What happens to debt and mortgages after an Economic Collapse?

Question for Fernando: What happens to personal debts in an economic collapse? How do people make monthly payments on debts when the economy implodes?



You basically still have to pay. If you owe 1000 USD and the dollar devaluates you still have to pay 1000 USD. If the dollar collapses and a week later those 1000 USD are worthless or at least worth less, then you pay back in that worthless money and there’s a chance you may have benefited from the event by paying back for whatever you got with your money in currency that is now worth less, while the property, goods or capital you bought or invested it retains its value much better. Then again, laws may be passed so as to avoid further economic damage by which your debt is adjusted to inflation. This will be very much contract specific but as we all know laws are written with one hand and changed with the other. In any case, chances are that if you buy property, cars or other durable goods with that money and some time later the economy collapses, you probably benefit from it as long as you’re able to keep making the payments and the inflation adjustment (if there is one) isnt too bad.

Tent town in USA

In the case of Argentina people that where just about to pay a debt in dollars, and just the day before they did, the economy crashed, and a few weeks later they just had to pay ¼ of what they had borrowed if the dollar debt was “pesified”, turned to pesos which at the time was 4 pesos =1 USD. They would have paid 1dollar to 1 peso before the devaluation.

Same happened to others but the other way around.

They paid for the debt and a few weeks later realized that if they had waited they would have saved ¾ of their money.

People that got into debt in dollars for a house, machinery, they were lucky because since the problem was so big most debts were pesified, meaning they paid back at a 1 dollar =1.4 pesos rate or so if they had the debt in dollars, or simply paid back in pesos if the debt was contracted in pesos. Having debt in devaluated pesos was of course the most beneficial scenario given that their debt was suddenly reduced to 25% of the original amount.

Of course you no longer got paid in a currency that was 1 to1 with the USD, but yes, it was a sweet deal for some.

latin america urbanisation

Favela in Brazil

You would make the payments as you normaly would. Although it was very hard to get cash debit payments and bank transfers were still possible and you could still make your card payments, even if credit card payments where not accepted any more in most stores. Of course this was all complicated due to the halt in the financial and business world, with the lack of cash due to the ATM extraction limits complicating things further.


Regarding mortgages in Argentina, certain laws were implemented to stop people from losing their homes, but it just worked in a smaller percentages of the cases.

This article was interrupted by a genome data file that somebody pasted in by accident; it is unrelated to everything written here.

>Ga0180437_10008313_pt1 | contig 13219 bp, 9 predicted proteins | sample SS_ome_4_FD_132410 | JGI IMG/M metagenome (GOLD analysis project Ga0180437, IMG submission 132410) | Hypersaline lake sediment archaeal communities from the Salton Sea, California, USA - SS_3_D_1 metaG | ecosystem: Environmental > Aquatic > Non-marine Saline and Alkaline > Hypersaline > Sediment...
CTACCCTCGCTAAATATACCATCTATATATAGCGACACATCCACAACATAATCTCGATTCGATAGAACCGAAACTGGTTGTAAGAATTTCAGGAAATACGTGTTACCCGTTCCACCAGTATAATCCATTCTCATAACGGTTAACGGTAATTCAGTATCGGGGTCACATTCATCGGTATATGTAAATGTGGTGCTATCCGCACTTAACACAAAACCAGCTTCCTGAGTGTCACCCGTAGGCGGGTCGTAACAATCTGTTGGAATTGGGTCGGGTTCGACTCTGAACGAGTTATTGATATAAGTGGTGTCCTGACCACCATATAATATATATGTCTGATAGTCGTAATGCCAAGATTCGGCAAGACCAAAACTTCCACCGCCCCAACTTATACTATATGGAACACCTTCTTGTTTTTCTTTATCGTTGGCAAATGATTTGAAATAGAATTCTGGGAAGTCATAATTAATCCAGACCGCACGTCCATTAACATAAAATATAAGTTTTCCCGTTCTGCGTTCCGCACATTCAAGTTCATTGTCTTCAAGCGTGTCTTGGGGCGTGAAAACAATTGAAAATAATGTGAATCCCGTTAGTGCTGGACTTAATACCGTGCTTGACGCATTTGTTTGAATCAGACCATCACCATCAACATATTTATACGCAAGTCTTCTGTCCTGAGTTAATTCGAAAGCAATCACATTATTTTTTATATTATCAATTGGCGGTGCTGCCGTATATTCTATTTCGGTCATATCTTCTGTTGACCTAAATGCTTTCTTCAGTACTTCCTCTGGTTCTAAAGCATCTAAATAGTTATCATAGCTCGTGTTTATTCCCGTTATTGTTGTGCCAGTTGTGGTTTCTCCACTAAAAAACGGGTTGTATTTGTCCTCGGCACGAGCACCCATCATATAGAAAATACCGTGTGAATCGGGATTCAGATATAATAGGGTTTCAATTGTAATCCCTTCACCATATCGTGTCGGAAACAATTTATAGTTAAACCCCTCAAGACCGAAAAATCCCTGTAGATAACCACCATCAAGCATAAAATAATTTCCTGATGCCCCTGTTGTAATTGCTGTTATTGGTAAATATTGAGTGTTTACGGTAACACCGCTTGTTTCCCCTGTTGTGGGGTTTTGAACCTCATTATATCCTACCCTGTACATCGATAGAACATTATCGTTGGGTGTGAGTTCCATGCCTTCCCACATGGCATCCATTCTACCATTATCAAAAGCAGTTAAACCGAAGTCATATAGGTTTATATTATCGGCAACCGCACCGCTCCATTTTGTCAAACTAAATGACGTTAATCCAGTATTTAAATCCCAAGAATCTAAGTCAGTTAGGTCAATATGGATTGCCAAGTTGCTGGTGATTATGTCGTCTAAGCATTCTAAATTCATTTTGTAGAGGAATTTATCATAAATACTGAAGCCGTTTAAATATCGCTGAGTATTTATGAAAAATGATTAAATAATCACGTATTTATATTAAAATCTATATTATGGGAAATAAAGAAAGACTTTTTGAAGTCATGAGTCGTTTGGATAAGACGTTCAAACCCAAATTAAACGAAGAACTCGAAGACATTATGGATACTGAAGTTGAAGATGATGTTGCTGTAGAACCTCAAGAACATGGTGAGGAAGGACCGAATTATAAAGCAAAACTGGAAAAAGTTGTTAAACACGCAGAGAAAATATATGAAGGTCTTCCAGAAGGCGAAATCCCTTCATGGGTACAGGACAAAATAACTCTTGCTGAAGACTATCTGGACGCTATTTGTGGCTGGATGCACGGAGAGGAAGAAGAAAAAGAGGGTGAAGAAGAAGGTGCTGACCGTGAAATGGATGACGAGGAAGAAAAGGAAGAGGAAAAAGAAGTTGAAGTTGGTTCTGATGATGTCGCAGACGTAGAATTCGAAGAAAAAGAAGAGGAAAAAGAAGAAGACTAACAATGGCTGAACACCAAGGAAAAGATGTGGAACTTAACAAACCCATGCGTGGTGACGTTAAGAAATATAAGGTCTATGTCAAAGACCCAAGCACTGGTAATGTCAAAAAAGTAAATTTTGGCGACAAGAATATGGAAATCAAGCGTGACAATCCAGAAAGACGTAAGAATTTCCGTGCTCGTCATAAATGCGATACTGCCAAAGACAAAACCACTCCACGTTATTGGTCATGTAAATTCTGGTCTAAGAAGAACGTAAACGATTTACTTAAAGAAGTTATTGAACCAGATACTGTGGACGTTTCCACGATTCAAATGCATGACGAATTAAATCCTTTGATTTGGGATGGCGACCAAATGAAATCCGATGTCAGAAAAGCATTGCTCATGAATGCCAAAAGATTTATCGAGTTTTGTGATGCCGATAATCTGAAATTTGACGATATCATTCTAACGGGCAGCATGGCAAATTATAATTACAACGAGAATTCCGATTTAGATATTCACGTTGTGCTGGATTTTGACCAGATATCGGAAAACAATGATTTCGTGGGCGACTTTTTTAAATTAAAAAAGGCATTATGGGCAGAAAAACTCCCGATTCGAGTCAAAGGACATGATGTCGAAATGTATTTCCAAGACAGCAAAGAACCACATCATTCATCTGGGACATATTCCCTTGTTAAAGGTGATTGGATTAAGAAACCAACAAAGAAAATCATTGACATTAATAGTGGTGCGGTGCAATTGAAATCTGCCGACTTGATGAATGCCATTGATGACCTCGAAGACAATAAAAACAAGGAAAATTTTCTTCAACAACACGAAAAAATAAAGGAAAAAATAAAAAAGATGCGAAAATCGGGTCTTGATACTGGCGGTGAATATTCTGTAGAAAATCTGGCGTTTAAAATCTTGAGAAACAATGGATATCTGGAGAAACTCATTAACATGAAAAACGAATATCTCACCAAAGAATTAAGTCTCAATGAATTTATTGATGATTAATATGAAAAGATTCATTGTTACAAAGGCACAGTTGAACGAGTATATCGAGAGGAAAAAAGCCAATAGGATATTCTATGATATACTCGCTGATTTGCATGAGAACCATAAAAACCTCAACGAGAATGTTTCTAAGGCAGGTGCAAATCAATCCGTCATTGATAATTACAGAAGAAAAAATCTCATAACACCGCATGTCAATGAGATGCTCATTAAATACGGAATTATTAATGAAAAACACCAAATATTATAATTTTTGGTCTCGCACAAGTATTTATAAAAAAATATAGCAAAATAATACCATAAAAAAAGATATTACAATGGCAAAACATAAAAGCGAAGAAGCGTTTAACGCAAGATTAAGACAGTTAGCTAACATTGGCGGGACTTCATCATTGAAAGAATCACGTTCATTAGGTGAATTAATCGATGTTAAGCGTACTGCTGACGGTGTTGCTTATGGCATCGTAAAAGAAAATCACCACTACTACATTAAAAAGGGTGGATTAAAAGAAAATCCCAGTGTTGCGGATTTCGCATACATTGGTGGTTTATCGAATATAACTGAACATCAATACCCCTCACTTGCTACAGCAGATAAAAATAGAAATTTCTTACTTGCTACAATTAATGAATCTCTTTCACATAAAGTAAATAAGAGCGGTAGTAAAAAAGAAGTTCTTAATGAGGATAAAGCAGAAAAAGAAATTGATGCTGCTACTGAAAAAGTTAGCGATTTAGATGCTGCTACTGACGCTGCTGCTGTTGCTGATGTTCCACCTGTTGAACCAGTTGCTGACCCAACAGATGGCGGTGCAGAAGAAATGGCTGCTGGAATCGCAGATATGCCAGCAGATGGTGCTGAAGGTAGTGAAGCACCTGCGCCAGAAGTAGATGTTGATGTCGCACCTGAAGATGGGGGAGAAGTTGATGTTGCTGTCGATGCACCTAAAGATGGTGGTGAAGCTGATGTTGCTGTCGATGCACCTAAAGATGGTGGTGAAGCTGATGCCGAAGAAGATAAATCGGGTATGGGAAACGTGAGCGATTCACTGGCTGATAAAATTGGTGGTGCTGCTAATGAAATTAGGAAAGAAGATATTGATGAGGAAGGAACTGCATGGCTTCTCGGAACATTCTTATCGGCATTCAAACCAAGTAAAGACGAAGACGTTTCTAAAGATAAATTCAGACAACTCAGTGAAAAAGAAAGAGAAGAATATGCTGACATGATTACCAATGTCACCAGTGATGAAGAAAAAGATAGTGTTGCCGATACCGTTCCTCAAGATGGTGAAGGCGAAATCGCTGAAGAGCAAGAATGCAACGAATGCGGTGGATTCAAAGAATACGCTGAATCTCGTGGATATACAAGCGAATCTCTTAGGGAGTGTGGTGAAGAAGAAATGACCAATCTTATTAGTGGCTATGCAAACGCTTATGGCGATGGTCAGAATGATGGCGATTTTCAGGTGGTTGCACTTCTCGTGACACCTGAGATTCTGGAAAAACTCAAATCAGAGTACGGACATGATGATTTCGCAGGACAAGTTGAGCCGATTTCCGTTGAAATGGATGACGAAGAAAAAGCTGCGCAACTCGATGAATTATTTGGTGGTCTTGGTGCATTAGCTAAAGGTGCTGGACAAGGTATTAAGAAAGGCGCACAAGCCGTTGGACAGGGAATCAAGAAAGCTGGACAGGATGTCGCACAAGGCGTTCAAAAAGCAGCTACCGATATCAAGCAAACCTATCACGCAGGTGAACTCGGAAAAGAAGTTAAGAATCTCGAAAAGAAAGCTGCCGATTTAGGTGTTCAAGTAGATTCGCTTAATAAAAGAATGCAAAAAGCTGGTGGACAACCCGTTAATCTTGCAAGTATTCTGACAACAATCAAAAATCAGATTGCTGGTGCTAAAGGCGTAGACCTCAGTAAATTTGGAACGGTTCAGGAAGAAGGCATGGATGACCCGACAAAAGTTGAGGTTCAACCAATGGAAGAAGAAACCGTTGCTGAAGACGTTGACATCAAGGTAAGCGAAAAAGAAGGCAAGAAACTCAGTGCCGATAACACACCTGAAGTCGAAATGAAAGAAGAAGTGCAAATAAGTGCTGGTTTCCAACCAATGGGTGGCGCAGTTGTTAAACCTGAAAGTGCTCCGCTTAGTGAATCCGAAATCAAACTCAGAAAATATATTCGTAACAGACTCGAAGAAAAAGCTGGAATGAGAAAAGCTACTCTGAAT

A law was passed, Ley 25.798, which gave you a year before you had to continue making your mortgage payments. The mortgage was updated to the current price of the property and monthly payments could not be greater than 25% of the family’s income. This only benefited those that had bought the property between January 2001 and September 2003, the property had to cost less than 100.000 USD or the equal amount converted to pesos and it had to be your only property, the one you live in. This of course meant that the law only benefited the lower income buyer, and only those that bought during that period of time. As for those not covered by this law, a thousand homes went under the hammer per month.

Here’s the link explaining all this but its in Spanish:


What happens if you cant make the payments? Accounts get frozen, and any money coming into your account is immediately taken to pay for those debts. You lose everything little by little and become poor or even fall below the poverty bracket into extreme poverty and indigence, losing it all and becoming homeless. That happened to hundreds of thousands. I know of several people that had to move back with their parents, other relatives of friends to live in their kitchens or living rooms for long periods of time, and those are the lucky ones. Those that didn’t have family to take them in, they ended up living on the streets.


What does all this mean?


Lets suppose for a minute that the United States collapses economically. If it does, then its not hard to see similar measures being taken: Maybe some of the poorest people that have debt may be able to benefit from some emergency law that buys them a bit more time, although it may be of little or no help in the end. The financial help or other extraordinary measures or laws passed to help the middle class would be even less. Ultimately you’re looking at the poor and middle class taking most of the financial damage, with a large chunk of the American society falling a few more steps of the social ladder into even deeper poverty.




What happens to debt and mortgages after an Economic Collapse? — 24 Comments

  1. This is helpful information. Thank you. My question is this: If payments are made, does the government take possession of the house/property? I am a retired California principal. My income is now fixed on the teacher’s state retirement system. If things collapse, I assuming that a collapse would also impact retirement systems also; therefore, there would be no income, no ability to make payments, and thereby lose our house.